Makita 1/3 sheet sander. Way less vibration, no jumping around, more hand positions, no stupid hook & loop.

  8. #8
    Join Date
    Jan 2010
    Tampa Bay, FL
    Another vote for the Festool 150/3. Arthritis as well, as sadly many of us.

    I'm not sure how its vibration compares to the Mirka which reportedly is also very good that way as I've never tried it.

    I've only replaced the pad once. User error, actually. Also 10+ years old and running great.
    - “It’s not that I’m so smart, it’s just that I stay with problems longer.” – Albert Einstein
    - Welcome to Florida. Where the old folks visit their parents

  9. #9
    Join Date
    Jul 2016
    Lebanon, TN
    I have a couple of Festool 125 sanders, love them. Both at battery powered, run about an hour on a charge, but I also have the AC adaptor when I know I'll be sanding longer than a battery cycle.

    I did try a Mirka at the IWF, back in August, it felt very smooth while sanding.
    Last edited by ChrisA Edwards; 03-08-2023 at 9:13 AM.

  10. #10
    My Festool ETS EC 125 is very good at capturing dust and eliminating vibration. For another $100 or so you can get a Mirka DEROS with similar performance at half the weight and with a better paddle switch. Spendy, but they have what you are looking for.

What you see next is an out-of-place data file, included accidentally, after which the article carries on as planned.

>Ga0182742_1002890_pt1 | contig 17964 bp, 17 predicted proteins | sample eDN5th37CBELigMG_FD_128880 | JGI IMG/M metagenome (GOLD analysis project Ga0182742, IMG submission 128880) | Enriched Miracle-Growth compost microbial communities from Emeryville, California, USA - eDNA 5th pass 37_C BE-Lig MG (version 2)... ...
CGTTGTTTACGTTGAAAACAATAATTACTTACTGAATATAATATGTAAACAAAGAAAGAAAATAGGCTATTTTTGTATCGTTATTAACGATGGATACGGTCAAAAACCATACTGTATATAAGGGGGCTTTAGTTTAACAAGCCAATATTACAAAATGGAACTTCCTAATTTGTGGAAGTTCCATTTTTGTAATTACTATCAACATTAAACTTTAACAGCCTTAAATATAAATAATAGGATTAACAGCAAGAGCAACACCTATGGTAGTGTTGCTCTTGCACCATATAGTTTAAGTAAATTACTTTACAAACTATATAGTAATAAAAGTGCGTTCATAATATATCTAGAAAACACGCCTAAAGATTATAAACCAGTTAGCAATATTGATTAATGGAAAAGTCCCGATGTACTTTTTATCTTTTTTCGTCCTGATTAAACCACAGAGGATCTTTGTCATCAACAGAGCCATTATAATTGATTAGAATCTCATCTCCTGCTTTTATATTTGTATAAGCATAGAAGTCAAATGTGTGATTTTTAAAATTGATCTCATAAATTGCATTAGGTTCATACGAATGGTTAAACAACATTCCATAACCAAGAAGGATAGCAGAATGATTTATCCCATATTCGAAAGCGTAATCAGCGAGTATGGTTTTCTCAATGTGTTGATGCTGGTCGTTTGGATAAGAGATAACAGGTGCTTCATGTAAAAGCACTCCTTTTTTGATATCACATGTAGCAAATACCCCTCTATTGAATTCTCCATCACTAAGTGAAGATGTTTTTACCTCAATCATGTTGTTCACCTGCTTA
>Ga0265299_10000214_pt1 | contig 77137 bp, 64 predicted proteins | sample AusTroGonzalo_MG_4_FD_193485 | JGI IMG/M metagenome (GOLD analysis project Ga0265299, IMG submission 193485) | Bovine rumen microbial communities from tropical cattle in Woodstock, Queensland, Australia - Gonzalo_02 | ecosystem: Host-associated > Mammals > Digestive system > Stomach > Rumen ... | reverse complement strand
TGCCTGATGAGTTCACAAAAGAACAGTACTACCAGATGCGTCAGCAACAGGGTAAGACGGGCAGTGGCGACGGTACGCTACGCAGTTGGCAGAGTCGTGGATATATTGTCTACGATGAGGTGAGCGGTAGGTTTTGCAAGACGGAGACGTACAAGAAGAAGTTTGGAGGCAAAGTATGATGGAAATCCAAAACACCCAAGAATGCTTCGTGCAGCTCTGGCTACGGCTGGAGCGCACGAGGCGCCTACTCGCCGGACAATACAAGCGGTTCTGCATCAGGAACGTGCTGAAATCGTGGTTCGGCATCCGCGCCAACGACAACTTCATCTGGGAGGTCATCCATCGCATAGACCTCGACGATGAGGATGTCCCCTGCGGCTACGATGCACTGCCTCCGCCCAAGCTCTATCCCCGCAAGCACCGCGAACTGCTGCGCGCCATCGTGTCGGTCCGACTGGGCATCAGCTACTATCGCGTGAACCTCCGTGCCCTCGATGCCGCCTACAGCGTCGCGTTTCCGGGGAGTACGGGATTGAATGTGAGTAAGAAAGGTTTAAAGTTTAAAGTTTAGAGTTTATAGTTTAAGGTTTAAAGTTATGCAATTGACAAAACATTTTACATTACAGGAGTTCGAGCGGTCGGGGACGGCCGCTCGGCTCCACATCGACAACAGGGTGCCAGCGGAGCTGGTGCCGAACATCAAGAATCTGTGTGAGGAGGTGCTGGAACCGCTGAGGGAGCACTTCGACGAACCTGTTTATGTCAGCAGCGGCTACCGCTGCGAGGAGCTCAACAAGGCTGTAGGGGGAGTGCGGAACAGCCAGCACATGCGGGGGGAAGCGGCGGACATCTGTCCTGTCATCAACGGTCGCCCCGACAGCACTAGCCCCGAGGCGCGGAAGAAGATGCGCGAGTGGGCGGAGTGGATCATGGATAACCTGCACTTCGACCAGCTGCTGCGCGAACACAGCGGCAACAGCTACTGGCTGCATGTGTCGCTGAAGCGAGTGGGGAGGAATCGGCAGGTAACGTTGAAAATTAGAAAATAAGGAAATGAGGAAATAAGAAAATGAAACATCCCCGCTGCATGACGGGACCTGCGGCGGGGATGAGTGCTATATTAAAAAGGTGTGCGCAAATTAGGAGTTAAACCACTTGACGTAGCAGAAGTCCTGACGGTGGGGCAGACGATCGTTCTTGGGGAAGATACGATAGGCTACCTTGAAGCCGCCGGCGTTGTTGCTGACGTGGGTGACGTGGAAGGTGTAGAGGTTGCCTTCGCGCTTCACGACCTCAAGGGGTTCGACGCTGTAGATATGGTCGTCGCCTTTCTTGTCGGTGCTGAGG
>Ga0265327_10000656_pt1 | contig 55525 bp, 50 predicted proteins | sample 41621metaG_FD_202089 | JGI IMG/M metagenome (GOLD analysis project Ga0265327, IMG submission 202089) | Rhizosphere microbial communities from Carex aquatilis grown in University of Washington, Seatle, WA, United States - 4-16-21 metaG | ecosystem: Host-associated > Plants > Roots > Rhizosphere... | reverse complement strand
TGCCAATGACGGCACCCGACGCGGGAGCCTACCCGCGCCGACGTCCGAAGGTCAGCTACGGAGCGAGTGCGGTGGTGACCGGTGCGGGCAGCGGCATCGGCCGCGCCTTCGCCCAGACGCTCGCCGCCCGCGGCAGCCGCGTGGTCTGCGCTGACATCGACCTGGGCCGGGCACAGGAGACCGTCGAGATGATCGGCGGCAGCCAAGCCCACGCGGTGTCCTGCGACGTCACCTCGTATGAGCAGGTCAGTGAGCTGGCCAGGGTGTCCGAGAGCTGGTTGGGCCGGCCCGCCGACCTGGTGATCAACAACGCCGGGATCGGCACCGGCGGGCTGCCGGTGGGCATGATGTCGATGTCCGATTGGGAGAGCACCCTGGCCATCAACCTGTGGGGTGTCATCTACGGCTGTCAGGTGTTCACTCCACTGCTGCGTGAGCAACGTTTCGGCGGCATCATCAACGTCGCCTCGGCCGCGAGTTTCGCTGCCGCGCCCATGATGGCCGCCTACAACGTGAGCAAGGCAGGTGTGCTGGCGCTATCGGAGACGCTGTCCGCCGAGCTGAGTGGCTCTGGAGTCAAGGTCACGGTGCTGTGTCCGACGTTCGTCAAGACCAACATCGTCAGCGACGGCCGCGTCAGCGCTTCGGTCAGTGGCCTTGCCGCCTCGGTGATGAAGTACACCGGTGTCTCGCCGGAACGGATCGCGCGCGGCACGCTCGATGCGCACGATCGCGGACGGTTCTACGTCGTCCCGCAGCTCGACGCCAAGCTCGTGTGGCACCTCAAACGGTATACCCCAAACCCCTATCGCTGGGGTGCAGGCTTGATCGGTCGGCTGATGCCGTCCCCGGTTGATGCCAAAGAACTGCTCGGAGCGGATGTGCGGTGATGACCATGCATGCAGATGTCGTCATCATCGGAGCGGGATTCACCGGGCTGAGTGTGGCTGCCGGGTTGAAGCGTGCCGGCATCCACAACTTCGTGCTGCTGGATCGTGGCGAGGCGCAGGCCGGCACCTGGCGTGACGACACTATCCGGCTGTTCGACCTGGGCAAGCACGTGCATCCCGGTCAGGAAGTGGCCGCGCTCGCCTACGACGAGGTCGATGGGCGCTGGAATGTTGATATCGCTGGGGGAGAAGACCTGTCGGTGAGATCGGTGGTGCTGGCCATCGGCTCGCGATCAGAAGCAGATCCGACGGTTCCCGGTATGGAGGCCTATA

11. #11
    Join Date
    Feb 2004
    Perth, Australia
    I have an older Mirka Ceros, which is lighter than its successor, the Deros. It is supremely smooth and has superb dust control with Abranet disks. I suggest, however, that you try before you buy as the palm switch requires direct pressure. Arthritis can impact this.

    For interest, I also have a 25-year old Festo ET 2E, which is the forerunner of the Festool 150/3. This is a large and heavy machine.

    But the weight helps reduce vibration. It is still a great sander, just better suited to panels.

    Regards from Perth


  12. #12
    Join Date
    Apr 2006
    Lancaster, Ohio
    I'm am looking for a new sander as well for the same reasons that you listed. I know that everyone praises the Festool RAS, but I am seriously considering the new 3M Xtract Electric Random Orbital Sander. Its available with two different orbits, 3/16" and 3/32", in both 6" and 5" diameters and I really like the grip designed, very similar to sanders used in the auto finishing industry. Hoping to get it as a birthday present next month, or maybe a Mirka.

  13. #13
    Do the Festool, etc have lock-on button on the switch? That is key to reducing hand impacts IME.

  14. #14
    Join Date
    Nov 2022
    Northern Colorado
    I tried the Mirka Deros and Festool ETS EC 150/3 EQ and liked them both. I chose the Festool as I felt I had a bit more freedom to shift and move my palm around as I sanded. I love this sander in both the 150/3 and 150/5.

  15. #15
    Join Date
    Jun 2005
    Meredith, NH
    Another thing you could try is gel filled work gloves. They come in full finger and half finger.
    I know that some people with Raynauds find this type of glove very helpful when using anything which vibrates.
    Lastly, I will pile on with the Festool recommendations.